Sunday, August 9, 2009

True Summer Goals

By the calendar there are sixty-eight days between the last day of School Year 2008-2009 and the first day of School year 2009-2010. Every teacher I know compiles a list of things to get done while (s)he is free of bells, papers, and student conferences. Being mildly anal-retentive, I have put my list into a multi-page color-coded spreadsheet that runs to eighteen pages. The Completed Tasks pages are line-item color-coded yellow; projects that just aren't going to happen or that were overtaken by events are red. I have three pages dedicated to those completed items, two of them are double-columned. The third is holding space so I don't have to "Insert Column" nine hundred times. I still have several pages of unstarted (no-color) or in-progress (green) stuff to go.

The most responsibly significant page has three monthly calendar blocks day-by-day indicating that I have checked my bank balances online at least once that day. I balanced my checkbook to the penny for the first time in my life in June, and, at the urging of my oldest son (long may he wave) I have been faithful to that practice to date. Hellfire, I even check it when I get back from Home Depot for a light bulb or a can of paint . . . I enter the receipts on the interactive spreadsheet I built (another first) and I know - absolutely know - how much money I have available for living that day till the coming payday. I tell my kids I feel like King F. Kong.

But, being at heart a Teacher/Student, even a certified English Teacher, my favorite page this summer shows my progress to a totally irresponsible goal of --- no; not reading x number of books, but of watching at least one movie for each day of summer. This is undignified. The list below is alphabetical, not chronological - I did watch the Lord of the Rings sequentially. And Band of Brothers would have been senseless had it not been episodic. Multiple viewings are because I was looking for specific events or references or allusions or titles or characters - I am a student, after all. So, my list to date reads:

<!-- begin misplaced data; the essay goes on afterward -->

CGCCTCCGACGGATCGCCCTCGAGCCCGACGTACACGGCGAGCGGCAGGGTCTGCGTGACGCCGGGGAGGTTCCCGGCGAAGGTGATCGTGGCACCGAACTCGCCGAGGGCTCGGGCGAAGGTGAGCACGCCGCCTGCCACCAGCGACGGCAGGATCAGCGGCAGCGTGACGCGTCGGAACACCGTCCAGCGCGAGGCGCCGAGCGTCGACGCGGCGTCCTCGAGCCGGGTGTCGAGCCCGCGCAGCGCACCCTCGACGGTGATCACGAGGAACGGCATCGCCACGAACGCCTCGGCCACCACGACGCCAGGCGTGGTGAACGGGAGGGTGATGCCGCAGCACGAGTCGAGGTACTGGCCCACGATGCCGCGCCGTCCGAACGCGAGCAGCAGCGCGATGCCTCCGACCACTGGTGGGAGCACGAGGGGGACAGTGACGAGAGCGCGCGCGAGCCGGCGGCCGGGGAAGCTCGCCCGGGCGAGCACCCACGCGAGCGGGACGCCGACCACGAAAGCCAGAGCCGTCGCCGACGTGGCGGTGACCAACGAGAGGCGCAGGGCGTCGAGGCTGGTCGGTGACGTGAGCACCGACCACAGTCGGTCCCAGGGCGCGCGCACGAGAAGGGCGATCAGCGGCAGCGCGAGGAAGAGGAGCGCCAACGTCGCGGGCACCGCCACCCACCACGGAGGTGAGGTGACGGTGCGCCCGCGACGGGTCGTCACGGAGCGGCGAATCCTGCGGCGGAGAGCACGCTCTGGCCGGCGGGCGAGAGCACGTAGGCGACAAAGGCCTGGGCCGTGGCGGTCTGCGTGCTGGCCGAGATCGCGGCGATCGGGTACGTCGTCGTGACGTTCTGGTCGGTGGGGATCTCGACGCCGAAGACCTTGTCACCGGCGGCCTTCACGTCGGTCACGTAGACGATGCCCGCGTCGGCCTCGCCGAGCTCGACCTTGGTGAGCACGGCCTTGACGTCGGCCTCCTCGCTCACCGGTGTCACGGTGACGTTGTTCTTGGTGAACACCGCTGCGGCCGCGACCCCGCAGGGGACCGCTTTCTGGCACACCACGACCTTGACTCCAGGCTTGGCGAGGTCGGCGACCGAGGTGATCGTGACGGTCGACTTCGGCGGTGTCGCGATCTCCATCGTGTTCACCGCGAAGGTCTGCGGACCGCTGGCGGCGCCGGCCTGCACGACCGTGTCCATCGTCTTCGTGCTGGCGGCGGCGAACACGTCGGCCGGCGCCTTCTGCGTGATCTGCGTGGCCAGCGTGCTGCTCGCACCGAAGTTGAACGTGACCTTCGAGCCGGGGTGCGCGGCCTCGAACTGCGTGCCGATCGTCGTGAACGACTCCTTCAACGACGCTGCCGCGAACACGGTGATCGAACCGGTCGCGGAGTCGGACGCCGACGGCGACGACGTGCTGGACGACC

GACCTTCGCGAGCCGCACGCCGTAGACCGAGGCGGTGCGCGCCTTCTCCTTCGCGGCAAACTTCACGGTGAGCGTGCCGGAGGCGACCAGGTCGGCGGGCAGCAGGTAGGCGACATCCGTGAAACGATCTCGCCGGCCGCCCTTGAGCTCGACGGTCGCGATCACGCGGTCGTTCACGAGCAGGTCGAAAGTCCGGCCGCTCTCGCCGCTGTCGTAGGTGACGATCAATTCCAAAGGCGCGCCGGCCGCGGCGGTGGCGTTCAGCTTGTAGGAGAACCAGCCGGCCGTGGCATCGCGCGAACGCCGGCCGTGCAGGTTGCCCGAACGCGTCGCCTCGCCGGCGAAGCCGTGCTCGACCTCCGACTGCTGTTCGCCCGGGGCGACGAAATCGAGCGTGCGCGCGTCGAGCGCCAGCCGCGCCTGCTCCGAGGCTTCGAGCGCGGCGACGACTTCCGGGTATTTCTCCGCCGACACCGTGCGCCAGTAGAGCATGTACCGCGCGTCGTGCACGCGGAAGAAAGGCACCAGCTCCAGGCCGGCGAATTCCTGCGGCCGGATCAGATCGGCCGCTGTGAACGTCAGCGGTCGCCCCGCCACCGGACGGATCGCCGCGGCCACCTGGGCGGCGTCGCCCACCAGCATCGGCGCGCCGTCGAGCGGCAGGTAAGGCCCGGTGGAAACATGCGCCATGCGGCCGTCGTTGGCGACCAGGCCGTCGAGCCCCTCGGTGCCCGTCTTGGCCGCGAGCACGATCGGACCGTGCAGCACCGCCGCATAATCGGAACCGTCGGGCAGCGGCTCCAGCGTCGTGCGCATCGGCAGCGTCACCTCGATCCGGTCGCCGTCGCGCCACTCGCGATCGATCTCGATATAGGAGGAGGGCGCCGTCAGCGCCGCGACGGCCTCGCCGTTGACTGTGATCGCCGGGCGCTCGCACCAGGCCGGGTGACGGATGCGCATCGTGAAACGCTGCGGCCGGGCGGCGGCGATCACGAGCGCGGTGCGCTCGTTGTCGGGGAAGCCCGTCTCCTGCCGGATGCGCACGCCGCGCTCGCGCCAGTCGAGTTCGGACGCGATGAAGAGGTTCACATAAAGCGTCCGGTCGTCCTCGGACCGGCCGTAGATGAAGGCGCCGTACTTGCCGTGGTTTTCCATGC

1. A Bridge Too Far
2. Armageddon
3. The Art of Dining - The Business Lunch -- "learn something" fascinating
5. The Art of Dining - The Formal Dinner X2 -- "learn something" absolutely fascinating
6. Band of Brothers - Curahee
7. Band of Brothers - Day of Days
8. Band of Brothers - Carentan
9. Band of Brothers - Replacements
10. Band of Brothers - Crossroads
11. Band of Brothers - Bastogne
12. Band of Brothers - Breaking Point
13. Band of Brothers - Last Patrol
14. Band of Brothers- Why We Fight
15. Band of Brothers - Points
16. Body Heat
17. Close Encounters of the Third Kind
18. Crossing The Distance -- "learn something" bummer
19. Curse of the Jade Scorpion
20. Deja Vu - Director Henry Jaglom, 1997
21. E.T.
22. The Eagle Has Landed
23. Earth -- turned out to be a "learn something" - another bummer
24. Educated Eye: How an Idea Becomes a Book -- "learn something" bummer
25. Enchanted April
26. Enemy of the State
27. Field of Dreams
28. The Firm
29. Harry Potter - The Halfblood Prince
30. The Horse Whisperer
31. Hot Fuzz
32. I Robot
33. Indiana Jones and the Kingdom of the Crystal Skulls
34. Julie and Julia X2
35. Jurassic Park
37. The League of Extraordinary Gentlemen X2
38. Little Big Man
39. Lord of the Rings - The Fellowship of the Ring
40. Lord of the Rings - The Two Towers
41. Lord of the Rings - The Return of the King
42. M*A*S*H
44. Men in Black X2
45. Mickey Blue Eyes
46. Miss Pettigrew Lives for a Day
48. Moonstruck
49. My Best Friend's Wedding
50. October Sky
51. Other People's Money
52. The Phantom
53. The Princess Bride
54. The Proposal
55. The Red Baron -- "learn something" -- not bat at all, really
56. Richard III
57. Romancing the Stone
58. Scent of a Woman
59. The Search for Alien Worlds -- "learn something" -- uh . . .
60. The Search for Bobby Fischer
61. Searching for Richard
62. Secondhand Lions
63. The Shadow
64. Shakespeare in Love
65. The Soloist
66. Spiritual Liberation -- "learn something" -- pretty good; well done
67. Star Trek - First Contact
68. Start Trek (2009) (fourth time, but first time this summer)
69. That Thing You Do
70. The Thomas Crowne Affair (Brosnan/Russo) (I also have McQueen/Dunaway)
71. Timerider: The Adventure of Lyle J. Swan
72. To the Edge of the Universe -- "learn something" -- arid
73. Tom Jones
74. Young Sherlock Holmes

I almost hate to have numbered the blessed things. When I put in Gettysburg and Dances With Wolves and Our Town it'll screw up my numbering badly -- I can't just add them to the bottom of the list . . . And I still have a week of freedom left for my cinematic sprint.

Sure; I've read at least a dozen books for sport: Steinbeck, O'Brian, Twain, Pratchett, but that's what I do. That's where I focus. Movies are a less intense focus unless they trigger other questions - and the best ones always do.

Anyway, I'll post photos of the finished floor painting and some other stuff. But I just had to do this right now.